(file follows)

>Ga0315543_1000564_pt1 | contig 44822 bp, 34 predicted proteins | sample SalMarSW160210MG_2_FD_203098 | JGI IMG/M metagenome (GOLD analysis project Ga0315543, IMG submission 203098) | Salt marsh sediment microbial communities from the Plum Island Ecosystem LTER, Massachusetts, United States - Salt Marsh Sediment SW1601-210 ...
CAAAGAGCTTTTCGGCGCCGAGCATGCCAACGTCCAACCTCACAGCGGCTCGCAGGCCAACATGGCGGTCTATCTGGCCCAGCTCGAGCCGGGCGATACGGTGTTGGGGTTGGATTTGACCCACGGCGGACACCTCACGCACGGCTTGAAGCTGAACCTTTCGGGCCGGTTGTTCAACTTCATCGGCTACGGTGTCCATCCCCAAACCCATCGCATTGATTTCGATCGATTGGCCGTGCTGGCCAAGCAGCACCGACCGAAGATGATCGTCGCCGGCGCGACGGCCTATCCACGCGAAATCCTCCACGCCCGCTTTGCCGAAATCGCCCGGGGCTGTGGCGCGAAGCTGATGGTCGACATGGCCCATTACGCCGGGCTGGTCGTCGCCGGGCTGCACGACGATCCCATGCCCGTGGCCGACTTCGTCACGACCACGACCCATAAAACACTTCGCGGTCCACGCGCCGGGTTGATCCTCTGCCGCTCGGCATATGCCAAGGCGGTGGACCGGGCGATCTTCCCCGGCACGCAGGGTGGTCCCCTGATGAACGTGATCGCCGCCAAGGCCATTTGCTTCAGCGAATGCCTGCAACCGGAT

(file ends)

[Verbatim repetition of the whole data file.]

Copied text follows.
>Ga0315543_1000564_pt1 | contig 44822 bp, 34 predicted proteins | sample SalMarSW160210MG_2_FD_203098 | JGI IMG/M metagenome (GOLD analysis project Ga0315543, IMG submission 203098) | Salt marsh sediment microbial communities from the Plum Island Ecosystem LTER, Massachusetts, United States - Salt Marsh Sediment SW1601-210 ...
CAAAGAGCTTTTCGGCGCCGAGCATGCCAACGTCCAACCTCACAGCGGCTCGCAGGCCAACATGGCGGTCTATCTGGCCCAGCTCGAGCCGGGCGATACGGTGTTGGGGTTGGATTTGACCCACGGCGGACACCTCACGCACGGCTTGAAGCTGAACCTTTCGGGCCGGTTGTTCAACTTCATCGGCTACGGTGTCCATCCCCAAACCCATCGCATTGATTTCGATCGATTGGCCGTGCTGGCCAAGCAGCACCGACCGAAGATGATCGTCGCCGGCGCGACGGCCTATCCACGCGAAATCCTCCACGCCCGCTTTGCCGAAATCGCCCGGGGCTGTGGCGCGAAGCTGATGGTCGACATGGCCCATTACGCCGGGCTGGTCGTCGCCGGGCTGCACGACGATCCCATGCCCGTGGCCGACTTCGTCACGACCACGACCCATAAAACACTTCGCGGTCCACGCGCCGGGTTGATCCTCTGCCGCTCGGCATATGCCAAGGCGGTGGACCGGGCGATCTTCCCCGGCACGCAGGGTGGTCCCCTGATGAACGTGATCGCCGCCAAGGCCATTTGCTTCAGCGAATGCCTGCAACCGGAT